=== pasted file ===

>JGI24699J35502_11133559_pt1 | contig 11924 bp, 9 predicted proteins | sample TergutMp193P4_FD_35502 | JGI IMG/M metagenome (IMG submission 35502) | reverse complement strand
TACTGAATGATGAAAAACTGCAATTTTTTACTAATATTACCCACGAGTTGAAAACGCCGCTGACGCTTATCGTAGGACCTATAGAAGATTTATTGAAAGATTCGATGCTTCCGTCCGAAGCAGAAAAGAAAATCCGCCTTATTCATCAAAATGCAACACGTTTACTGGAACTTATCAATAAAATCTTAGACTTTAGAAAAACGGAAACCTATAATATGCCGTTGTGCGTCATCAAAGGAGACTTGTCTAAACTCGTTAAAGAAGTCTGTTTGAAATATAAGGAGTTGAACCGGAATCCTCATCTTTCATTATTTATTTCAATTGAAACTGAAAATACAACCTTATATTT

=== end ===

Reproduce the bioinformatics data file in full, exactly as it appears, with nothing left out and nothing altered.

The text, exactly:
>JGI24699J35502_11133559_pt1 | contig 11924 bp, 9 predicted proteins | sample TergutMp193P4_FD_35502 | JGI IMG/M metagenome (IMG submission 35502) | reverse complement strand
TACTGAATGATGAAAAACTGCAATTTTTTACTAATATTACCCACGAGTTGAAAACGCCGCTGACGCTTATCGTAGGACCTATAGAAGATTTATTGAAAGATTCGATGCTTCCGTCCGAAGCAGAAAAGAAAATCCGCCTTATTCATCAAAATGCAACACGTTTACTGGAACTTATCAATAAAATCTTAGACTTTAGAAAAACGGAAACCTATAATATGCCGTTGTGCGTCATCAAAGGAGACTTGTCTAAACTCGTTAAAGAAGTCTGTTTGAAATATAAGGAGTTGAACCGGAATCCTCATCTTTCATTATTTATTTCAATTGAAACTGAAAATACAACCTTATATTT